Under Warren Buffett's stewardship over the last 50 years, Berkshire Hathaway (NYSE: BRK-A) (NYSE: BRK-B) has evolved from a little textile business into a massive conglomerate worth hundreds of billions of dollars. During the half century, he's achieved 19.2% compound annual gain in book value per year during that half-century -- a feat that boggles the mind.
While I'm attending the company's annual meeting this year, I'm sure I'll hear plenty about what got Berkshire to this point. But what I really want to learn is how he plans to grow Berkshire from here.
Growth is harder once you're a giant
Being as big and diverse as Berkshire Hathaway does have drawbacks. The biggest of which is that, when your company has a market cap of more than $360 billion, it's hard to find things that will move the needle.
Buffett acknowledged this in 1999, noting:
The highest rates of return I've ever achieved were in the 1950s. I killed the Dow. You ought to see the numbers. But I was investing peanuts then. It's a huge structural advantage not to have a lot of money. I think I could make you 50% a year on $1 million. No, I know I could. I guarantee that.
I'm hoping Buffett calls me up and offers to trade net worths. I'm willing to give up my stock market advantage in exchange for a cool $60 billion or so.
Berkshire's business growth is also slowing. That 19.2% compound annual gain in book value I mentioned earlier? In the past five years, Berkshire's book value grew by between 4.6% and 18.2% a year during that time. Still impressive (and a nice turnaround from the 9.6% book value shrinkage Berkshire suffered in 2008), but not on the same level as its historical averages.
And there's more
There's another drawback to Berkshire's reach into so many different industries: It comes under a lot of different threats.
In his annual letter, Buffett identified several potential risks ahead. Two examples: Coal and driverless cars.
As Buffett noted: "BNSF, along with other railroads, is certain to lose significant coal volume over the next decade."
No argument there -- the U.S. coal industry is in a structural decline, and with alternatives such as natural gas and renewables, it's pretty clear that coal transportation volume is going to decrease. And given that coal represented over 38% of U.S. rail tonnage in 2014, that's going to be a big shock to all the railroads. I'd love to learn how Buffett expects freight hauler BNSF to replace that lost tonnage.
As for the arrival of autonomous vehicles, he said, "At some point in the future -- though not, in my view, for a long time -- GEICO's premium volume may shrink because of driverless cars."
The business concern here is that auto insurers could have more difficulty making money in a world of driverless cars -- a world where there would be fewer accidents since those cars would behave in a rational and cautious way, with excellent (computer) reflexes. It is a big potential threat over the very long term. But until then, human drivers remain a big threat to driverless cars. According to data cited by Bloomberg in late 2015, driverless cars have so far doubled the accident volume of human-driven cars. The reason is simple: Driverless cars tend to be more cautious than human drivers and follow the law at all times, so human drivers tend to accidentally crash into them because they're...well, not behaving like humans. The short answer here is that car insurers are probably fine until driverless cars are widespread and affordable -- a shift that is likely a ways off.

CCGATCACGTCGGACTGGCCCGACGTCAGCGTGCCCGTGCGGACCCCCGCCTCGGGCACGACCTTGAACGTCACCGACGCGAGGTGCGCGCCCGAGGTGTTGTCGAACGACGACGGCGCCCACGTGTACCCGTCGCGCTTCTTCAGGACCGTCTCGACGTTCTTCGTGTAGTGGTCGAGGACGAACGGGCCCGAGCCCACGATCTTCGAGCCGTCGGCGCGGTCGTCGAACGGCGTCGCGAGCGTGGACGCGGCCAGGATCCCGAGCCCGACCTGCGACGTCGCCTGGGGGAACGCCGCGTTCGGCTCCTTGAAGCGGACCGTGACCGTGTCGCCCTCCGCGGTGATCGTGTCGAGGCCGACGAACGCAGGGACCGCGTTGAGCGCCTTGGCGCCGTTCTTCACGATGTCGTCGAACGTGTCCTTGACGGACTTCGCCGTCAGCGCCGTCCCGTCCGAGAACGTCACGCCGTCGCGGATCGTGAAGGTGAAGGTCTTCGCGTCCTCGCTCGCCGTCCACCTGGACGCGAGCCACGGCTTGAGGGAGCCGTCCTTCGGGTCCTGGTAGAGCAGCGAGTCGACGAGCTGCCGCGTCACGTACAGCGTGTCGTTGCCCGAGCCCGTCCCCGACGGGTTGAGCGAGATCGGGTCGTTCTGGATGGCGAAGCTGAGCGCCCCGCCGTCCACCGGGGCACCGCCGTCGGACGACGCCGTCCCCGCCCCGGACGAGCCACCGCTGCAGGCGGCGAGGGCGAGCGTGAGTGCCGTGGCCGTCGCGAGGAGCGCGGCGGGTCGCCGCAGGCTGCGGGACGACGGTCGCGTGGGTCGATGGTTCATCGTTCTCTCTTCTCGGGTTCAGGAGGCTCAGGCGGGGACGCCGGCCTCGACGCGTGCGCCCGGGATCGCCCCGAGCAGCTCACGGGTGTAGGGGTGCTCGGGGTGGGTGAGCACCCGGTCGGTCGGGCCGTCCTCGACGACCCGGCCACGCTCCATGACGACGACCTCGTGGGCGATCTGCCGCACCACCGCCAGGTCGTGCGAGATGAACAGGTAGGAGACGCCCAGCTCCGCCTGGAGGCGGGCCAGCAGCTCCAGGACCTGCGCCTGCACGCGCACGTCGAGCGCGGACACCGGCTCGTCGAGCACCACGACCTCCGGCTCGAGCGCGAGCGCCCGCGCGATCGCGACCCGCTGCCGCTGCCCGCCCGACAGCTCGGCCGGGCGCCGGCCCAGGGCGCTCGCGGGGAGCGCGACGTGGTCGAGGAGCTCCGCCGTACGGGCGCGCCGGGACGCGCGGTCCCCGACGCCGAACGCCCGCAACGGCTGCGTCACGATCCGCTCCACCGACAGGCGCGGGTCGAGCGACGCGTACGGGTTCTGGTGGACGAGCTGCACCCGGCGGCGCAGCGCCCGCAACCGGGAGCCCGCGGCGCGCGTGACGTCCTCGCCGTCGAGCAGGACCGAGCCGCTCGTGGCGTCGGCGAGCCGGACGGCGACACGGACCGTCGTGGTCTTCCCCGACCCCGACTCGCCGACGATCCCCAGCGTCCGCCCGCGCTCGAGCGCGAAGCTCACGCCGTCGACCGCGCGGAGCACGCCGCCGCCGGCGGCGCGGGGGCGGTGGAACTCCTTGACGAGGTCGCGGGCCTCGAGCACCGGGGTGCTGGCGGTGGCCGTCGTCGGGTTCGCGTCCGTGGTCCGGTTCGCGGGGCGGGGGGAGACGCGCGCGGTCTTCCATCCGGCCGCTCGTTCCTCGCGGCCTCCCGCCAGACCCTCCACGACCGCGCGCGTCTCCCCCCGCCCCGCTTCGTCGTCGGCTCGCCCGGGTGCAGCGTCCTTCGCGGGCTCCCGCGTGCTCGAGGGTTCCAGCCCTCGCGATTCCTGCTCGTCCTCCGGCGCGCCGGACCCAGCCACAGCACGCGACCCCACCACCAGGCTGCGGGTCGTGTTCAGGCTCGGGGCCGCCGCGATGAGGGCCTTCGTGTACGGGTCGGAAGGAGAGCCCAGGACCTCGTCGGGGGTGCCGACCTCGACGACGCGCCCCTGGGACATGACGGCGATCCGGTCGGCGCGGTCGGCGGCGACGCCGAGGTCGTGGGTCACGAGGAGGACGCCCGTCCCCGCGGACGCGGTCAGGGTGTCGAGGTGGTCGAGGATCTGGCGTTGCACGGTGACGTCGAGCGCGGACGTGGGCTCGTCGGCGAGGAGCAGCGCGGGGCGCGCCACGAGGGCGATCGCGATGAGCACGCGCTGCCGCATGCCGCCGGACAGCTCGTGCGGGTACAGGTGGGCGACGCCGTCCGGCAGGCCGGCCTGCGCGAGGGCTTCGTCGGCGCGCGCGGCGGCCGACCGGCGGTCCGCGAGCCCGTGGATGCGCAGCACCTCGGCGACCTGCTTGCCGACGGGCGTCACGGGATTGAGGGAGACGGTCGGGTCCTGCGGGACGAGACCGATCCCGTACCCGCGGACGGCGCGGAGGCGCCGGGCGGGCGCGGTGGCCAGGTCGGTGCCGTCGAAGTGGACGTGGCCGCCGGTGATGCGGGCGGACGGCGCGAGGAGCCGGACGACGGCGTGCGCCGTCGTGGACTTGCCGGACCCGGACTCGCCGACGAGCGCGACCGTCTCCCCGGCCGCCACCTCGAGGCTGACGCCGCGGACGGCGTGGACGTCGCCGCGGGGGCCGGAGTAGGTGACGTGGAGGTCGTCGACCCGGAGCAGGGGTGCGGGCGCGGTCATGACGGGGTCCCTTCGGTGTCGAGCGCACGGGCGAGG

There were a number of other concerns mentioned (print circulation among newspapers continues to fall; renewable energy could end up threatening utilities; etc.). But here's the funny thing about diversity: Though it means more threats, it also makes each a lot less threatening. As Buffett noted: "None of these problems ... is crucial to Berkshire's long-term well-being."
So, how will Buffett ignite growth?
I'm hoping to find out on Saturday. And I'll be sure to report back.
But Berkshire's past can offer some clues. Whether it's partial ownership via purchasing shares or full ownership through buyouts, Buffett usually invests in certain types of businesses. He seeks out:
- Businesses that already align with his general philosophy opposing bureaucracy and red tape. After all, if he buys well-managed companies "that have long been run by cost-conscious and efficient managers," all Berkshire has to do is provide money for capital expenditures -- knowing that the money will be well-spent -- and collect profits.
- Moated businesses, preferably with strong brands attached. Two great examples: GEICO and Coca-Cola. GEICO, which is wholly owned by Berkshire, is the low-cost operator in auto insurance, and it has more than quadrupled its market share over the past 20 years (11.4% in 2015 compared to 2.5% in 1995, when Berkshire bought it). Berkshire owns roughly 9.3% of Coca-Cola, which is a brand you may have heard of.
- Businesses that provide necessary goods and services. Take Precision Castparts, for example, which Berkshire recently bought for over $32 billion in cash. The company makes parts which are, to quote Buffett, "key components in most large aircraft." Or think about GEICO. As Buffett noted in his annual letter, "No one likes to buy auto insurance. Almost everyone, though, likes to drive." These (and most of the dozens of other businesses Berkshire owns either partially or totally) aren't in danger of getting wiped out any time soon.
Just a few days left
I'm heading to Omaha to this weekend to learn more about the future of Berkshire Hathaway -- a future that I'm particularly interested in as a current shareholder. Check back here regularly for updates from the meeting and to learn more about Buffett, Berkshire, and the fantastic returns long-term investing can produce.